DH: Iris Murdoch, the mid-20th century British novelist, was the true inheritor of the great Victorian tradition of moral psychologists. Her complex stories turn on questions of what’s the right thing. Only in contrast to today’s dogmatic moralists, who are so convinced that they know exactly what you should be doing, IM wrote stories where good and evil are real but meant to be puzzled over.
In The Sacred and Profane Love Machine an extra-marital affair rivals in legitimacy the marriage it is undermining. In A Fairly Honorable Defeat, a gay relationship and a straight marriage are both under threat. One will go down. Which deserves to survive and why?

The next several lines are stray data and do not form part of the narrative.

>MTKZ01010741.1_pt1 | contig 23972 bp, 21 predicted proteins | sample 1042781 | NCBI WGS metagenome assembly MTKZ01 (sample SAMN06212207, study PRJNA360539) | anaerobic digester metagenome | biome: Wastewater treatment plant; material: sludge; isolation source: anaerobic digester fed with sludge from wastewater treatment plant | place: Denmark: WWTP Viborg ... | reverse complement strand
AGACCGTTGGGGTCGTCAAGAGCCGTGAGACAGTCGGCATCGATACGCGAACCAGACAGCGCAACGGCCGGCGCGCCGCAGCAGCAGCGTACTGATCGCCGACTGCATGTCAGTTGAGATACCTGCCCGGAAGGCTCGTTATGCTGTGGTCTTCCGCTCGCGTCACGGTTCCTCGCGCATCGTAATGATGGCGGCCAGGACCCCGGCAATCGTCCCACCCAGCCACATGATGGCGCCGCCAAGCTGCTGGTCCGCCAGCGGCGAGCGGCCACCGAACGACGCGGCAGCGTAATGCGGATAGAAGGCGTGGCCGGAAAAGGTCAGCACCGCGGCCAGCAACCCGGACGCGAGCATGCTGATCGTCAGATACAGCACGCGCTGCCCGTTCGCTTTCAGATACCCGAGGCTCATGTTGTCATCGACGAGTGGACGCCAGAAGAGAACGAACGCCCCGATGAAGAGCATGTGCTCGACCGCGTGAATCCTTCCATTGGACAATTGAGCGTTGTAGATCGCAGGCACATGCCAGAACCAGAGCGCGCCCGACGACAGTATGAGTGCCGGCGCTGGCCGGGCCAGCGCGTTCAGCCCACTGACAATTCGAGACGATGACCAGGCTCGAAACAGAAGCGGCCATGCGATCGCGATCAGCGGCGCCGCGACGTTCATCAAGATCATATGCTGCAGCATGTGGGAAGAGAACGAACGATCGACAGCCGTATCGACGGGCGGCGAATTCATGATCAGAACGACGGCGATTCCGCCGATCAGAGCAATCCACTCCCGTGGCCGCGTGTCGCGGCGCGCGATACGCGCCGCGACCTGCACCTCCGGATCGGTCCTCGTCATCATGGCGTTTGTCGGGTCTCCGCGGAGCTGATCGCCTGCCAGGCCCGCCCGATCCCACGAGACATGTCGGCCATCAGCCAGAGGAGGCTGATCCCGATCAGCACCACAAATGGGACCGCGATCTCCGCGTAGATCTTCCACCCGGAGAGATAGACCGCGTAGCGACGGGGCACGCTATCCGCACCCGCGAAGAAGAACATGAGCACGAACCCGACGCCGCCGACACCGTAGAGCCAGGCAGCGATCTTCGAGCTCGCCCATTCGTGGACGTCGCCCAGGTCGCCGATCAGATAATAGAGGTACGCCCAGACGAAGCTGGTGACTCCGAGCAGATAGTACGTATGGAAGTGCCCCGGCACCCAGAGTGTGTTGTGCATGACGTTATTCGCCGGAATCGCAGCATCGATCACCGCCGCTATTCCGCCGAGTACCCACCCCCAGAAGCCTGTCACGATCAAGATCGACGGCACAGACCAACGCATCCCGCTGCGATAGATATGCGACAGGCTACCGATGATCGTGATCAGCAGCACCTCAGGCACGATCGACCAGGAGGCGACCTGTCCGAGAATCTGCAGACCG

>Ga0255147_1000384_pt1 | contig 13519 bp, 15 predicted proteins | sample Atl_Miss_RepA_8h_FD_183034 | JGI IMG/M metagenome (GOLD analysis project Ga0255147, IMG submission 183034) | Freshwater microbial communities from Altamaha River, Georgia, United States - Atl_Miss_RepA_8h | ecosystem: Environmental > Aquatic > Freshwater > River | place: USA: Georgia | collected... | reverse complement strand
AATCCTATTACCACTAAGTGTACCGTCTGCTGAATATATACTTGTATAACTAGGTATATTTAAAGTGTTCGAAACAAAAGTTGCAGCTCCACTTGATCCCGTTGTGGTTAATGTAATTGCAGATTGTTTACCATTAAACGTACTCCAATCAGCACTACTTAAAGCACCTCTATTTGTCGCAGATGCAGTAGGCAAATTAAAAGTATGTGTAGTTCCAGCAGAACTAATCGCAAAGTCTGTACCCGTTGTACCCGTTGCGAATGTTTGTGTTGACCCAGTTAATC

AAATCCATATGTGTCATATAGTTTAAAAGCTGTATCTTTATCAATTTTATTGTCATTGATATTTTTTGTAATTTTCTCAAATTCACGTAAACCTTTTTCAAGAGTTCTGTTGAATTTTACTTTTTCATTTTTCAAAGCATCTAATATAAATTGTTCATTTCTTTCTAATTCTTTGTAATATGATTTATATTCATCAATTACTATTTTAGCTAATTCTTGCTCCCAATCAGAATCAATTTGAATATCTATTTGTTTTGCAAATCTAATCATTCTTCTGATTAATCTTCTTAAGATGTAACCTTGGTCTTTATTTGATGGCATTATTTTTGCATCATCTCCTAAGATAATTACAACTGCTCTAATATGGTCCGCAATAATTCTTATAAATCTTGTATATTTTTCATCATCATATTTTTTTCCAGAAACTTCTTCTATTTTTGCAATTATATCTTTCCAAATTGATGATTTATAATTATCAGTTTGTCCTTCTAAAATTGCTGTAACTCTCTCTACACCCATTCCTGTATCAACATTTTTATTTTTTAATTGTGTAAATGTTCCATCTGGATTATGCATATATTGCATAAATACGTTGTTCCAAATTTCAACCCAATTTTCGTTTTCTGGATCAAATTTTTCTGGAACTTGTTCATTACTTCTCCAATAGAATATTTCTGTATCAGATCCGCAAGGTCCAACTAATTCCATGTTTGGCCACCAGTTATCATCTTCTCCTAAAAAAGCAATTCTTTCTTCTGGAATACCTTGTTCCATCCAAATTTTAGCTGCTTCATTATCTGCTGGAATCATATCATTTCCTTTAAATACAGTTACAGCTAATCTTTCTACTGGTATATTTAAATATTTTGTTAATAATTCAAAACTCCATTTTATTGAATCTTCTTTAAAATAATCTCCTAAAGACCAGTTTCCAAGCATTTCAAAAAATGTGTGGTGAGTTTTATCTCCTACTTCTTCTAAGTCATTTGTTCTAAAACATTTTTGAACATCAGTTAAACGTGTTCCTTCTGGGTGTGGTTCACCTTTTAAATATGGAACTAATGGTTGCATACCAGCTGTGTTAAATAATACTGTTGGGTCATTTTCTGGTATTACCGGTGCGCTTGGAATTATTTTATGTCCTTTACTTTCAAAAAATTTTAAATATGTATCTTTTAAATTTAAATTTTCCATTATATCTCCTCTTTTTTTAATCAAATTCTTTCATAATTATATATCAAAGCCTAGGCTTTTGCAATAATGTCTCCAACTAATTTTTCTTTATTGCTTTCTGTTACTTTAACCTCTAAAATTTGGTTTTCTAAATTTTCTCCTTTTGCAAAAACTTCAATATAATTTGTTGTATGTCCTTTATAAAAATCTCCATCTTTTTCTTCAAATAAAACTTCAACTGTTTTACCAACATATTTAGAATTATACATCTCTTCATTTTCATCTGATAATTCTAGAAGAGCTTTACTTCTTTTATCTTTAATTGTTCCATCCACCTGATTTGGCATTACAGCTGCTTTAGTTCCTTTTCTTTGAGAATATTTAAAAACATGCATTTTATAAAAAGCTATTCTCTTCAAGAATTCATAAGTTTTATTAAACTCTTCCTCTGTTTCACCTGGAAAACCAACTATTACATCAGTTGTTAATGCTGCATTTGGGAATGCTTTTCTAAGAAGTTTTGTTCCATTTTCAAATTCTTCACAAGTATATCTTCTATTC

Most readers today remember Iris Murdoch as the brilliant writer whose mind was darkened by Alzheimer’s. But I prefer to remember the writer who has influenced Zadie Smith. And I think we should remember those we love in their best times, in their salad days, since there is no need to memorialize sadness.
Open Road Media has recently made ten works of Iris Murdoch widely available for download. The one that caught my eye was The Philosopher’s Pupil, which was the first Murdoch novel that I read. It’s my recommendation in our new series: Three Guys One Download. Next month, another of the Guys will recommend a download.